Twitter’s Head of Site Integrity, Yoel Roth, said his company is seeing “governments become more aggressive in how they try to use legal tactics to unmask the people using our service” and as a way to “silence people”. (Tech Outlook). It’s a view echoed by WhatsApp CEO, Will Cathcart, who this week said his company might cease operating in the UK if the Online Safety Bill reaches the statute book in its current form. (BBC).
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Mr Cathcart was talking specifically about a new, government-backed amendment to the bill that will require tech firms like WhatsApp to make their “best endeavours” to deploy new technology to identify and remove child sexual abuse and exploitation content if existing technology isn’t suitable for that purpose on their respective platforms. (Sky News).
The bill did already contain a proposal to give Ofcom – the regulator tasked with overseeing implementation of the bill – the power to require deployment of existing, “accredited technology” for that purpose. Under the new amendment, however, Ofcom will be able to demand that tech firms deploy or develop new technology to help find abuse material and stop its spread. (Guardian).
Mr Cathcart said that “what’s being proposed is that… we read everyone’s messages”, a choice of words which suggests WhatsApp is now worried Ofcom may well ask online service providers to pursue ‘client-side scanning’, a controversial surveillance method which allows providers of end-to-end encrypted communication services to automatically scan private chats, messages, texts, images, videos and speech sent from that ‘client’s’ phone for suspicious content which could then automatically be reported to the police. (BBC News).
Critics say the technology could be subject to “scope creep” once it’s installed on phones and computers, so it isn’t just used to search for illegal content. (Computer Weekly). That’s obviously a worrying possibility, not least because freedom of expression and privacy are mutually reinforcing rights.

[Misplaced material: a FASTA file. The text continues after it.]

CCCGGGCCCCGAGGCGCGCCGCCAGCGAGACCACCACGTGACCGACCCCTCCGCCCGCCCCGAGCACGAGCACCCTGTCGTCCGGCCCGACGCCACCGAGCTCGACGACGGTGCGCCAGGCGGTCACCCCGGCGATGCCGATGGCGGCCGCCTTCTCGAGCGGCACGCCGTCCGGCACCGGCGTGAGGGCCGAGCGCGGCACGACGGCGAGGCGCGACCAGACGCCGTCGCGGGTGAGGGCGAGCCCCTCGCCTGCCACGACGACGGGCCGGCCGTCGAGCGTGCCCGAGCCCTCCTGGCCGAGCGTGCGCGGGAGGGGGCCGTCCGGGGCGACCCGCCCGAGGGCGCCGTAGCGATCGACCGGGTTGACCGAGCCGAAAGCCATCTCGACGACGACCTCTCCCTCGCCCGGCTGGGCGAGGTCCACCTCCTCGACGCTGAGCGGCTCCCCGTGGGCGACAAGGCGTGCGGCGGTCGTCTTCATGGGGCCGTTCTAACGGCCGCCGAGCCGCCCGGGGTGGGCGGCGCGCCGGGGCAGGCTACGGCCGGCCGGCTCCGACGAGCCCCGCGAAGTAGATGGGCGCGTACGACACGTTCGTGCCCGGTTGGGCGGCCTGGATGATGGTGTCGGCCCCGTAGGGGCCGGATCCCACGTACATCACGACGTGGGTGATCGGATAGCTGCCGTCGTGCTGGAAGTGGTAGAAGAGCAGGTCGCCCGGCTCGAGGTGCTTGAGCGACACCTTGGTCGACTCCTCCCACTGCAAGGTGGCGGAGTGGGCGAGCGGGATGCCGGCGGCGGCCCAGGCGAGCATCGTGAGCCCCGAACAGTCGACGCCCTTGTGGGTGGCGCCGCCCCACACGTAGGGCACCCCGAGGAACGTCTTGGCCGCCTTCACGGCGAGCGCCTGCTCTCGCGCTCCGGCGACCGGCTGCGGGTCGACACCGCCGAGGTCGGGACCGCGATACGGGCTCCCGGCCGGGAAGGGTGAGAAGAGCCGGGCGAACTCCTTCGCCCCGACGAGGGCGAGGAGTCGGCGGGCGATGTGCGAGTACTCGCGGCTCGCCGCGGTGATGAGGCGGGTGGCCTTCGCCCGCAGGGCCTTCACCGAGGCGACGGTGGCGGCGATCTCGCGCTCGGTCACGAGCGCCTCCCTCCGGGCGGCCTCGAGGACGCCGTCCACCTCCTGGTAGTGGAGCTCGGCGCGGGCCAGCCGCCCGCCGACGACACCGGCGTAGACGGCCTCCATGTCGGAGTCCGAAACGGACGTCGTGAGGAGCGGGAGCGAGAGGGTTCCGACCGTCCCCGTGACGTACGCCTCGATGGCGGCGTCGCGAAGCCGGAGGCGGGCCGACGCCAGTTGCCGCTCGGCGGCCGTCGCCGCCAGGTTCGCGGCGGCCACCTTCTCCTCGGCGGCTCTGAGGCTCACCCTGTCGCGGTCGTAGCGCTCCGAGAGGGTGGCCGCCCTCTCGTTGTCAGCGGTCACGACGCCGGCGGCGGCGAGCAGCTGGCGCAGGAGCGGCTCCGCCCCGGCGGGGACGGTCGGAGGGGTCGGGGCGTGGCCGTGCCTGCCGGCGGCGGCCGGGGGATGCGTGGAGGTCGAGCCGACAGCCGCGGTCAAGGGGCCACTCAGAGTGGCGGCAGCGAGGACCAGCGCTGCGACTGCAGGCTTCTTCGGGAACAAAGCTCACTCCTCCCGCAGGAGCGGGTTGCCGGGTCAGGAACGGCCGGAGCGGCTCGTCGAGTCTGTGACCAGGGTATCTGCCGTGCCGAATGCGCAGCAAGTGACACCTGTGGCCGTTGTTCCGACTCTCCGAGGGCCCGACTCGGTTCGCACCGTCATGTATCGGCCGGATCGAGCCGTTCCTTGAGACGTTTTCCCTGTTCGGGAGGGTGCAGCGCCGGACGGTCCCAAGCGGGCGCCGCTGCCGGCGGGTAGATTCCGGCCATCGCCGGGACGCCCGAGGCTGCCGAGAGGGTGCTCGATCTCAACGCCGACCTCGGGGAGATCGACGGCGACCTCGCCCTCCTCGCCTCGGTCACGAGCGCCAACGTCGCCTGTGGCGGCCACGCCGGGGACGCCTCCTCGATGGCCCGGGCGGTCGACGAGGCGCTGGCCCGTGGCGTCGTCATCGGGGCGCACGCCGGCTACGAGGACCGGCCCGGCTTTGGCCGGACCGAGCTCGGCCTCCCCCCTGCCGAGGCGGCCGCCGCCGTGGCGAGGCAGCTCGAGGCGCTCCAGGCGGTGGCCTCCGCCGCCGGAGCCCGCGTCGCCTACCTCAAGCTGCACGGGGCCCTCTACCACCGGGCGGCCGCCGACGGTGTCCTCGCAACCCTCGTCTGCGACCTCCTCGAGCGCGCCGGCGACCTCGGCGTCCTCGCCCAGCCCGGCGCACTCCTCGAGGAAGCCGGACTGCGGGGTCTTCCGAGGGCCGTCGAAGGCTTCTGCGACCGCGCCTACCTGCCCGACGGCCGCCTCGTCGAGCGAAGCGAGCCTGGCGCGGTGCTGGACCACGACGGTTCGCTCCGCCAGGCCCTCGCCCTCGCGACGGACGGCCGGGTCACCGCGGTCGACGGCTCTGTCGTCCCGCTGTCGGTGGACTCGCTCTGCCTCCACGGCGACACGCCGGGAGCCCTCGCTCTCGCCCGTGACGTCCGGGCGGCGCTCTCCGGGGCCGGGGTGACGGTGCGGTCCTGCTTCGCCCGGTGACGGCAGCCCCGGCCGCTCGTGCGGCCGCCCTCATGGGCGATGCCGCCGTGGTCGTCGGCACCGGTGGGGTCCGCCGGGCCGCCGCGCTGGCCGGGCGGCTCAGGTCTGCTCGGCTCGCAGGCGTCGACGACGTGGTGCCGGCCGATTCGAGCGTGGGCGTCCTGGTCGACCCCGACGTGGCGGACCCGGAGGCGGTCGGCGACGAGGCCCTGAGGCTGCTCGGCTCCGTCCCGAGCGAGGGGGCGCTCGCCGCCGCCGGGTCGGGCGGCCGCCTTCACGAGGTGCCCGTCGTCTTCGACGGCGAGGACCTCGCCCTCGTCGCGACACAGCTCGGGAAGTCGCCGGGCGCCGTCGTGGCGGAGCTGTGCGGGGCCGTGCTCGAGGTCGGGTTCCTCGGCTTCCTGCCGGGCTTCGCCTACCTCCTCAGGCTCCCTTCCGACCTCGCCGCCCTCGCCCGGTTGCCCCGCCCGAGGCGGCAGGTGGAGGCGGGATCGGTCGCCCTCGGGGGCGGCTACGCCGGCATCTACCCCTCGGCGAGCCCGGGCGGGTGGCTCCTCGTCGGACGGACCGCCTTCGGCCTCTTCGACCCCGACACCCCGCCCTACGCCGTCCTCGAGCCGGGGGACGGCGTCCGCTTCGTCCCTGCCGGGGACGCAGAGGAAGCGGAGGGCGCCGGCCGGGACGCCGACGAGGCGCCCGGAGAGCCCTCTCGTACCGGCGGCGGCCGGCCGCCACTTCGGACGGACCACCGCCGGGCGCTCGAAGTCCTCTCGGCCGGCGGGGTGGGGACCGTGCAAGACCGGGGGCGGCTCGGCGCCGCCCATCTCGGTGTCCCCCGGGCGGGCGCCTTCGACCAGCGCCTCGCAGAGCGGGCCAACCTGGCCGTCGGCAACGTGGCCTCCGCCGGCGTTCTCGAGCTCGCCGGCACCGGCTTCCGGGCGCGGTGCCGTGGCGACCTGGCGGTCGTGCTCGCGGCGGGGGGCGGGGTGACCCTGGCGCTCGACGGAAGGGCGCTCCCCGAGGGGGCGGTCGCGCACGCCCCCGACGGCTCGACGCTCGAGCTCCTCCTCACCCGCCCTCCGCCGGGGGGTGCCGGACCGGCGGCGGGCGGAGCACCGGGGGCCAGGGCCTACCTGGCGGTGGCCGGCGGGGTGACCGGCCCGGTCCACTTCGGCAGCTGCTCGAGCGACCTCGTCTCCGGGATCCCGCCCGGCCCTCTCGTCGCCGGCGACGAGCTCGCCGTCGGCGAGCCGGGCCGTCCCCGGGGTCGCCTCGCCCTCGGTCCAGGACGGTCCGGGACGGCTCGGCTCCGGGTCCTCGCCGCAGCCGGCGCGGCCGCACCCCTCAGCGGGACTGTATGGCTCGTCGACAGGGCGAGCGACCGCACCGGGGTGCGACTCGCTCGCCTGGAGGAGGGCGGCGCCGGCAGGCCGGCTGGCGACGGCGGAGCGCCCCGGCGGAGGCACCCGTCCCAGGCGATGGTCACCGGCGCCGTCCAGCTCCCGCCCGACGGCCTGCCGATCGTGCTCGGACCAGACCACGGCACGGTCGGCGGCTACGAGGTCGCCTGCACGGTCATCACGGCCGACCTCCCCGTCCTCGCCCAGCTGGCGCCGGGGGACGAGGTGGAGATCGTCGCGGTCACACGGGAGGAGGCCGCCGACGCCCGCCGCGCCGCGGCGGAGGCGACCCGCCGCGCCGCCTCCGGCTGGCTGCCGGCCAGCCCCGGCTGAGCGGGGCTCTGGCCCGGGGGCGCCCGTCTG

For Mr Cathcart, the fundamental problem with client-side scanning is that it undermines WhatsApp’s unique selling point, namely, secure, end-to-end encryption. As he told the BBC’s Tech Tent podcast, “WhatsApp’s a global product. People use it… to talk across countries all the time. And so if we had to lower security for the world to accommodate a [regulatory] requirement in one country, as a business decision, that would be very foolish for us.” Would WhatsApp disable services in the UK if the newly amended Online Safety Bill passed into law?, asked the interviewer. “To date, the way we’ve worked is we’ve offered a global service and some countries choose to block it,” he replied. “I hope that never happens in a liberal democracy.”
The case for the Government’s amendment is of course that it will protect children. According to the National Crime Agency, there are between 550,000 and 850,000 people in the UK who pose a sexual risk to children, and it’s not difficult to understand why secure, end-to-end encryption might prove useful to those wishing to circulate depraved images online. That’s why Home Secretary Priti Patel has argued that “things like end-to-end encryption significantly reduce the ability for platforms to detect child sexual abuse”. (Telegraph).
But is the amendment a sledgehammer to crack a nut? Back in 2021, Apple abandoned attempts to introduce its own client-side scanning software after 14 top computer scientists, including encryption pioneers Ron Rivest and Whit Diffie, found its plans were unworkable, open to abuse, and threatened internet security. (Tech Times). Their paper Bugs in our pockets: the risks of client-side scanning, identified 15 ways that states, malicious actors, and even targeted child abusers, could exploit the technology to cause harm to others. (Computer Weekly). Even the UK’s own Information Commissioner’s Office has said that encrypting communications actually strengthens online safety for children by reducing their exposure to threats such as blackmail. (Guardian).
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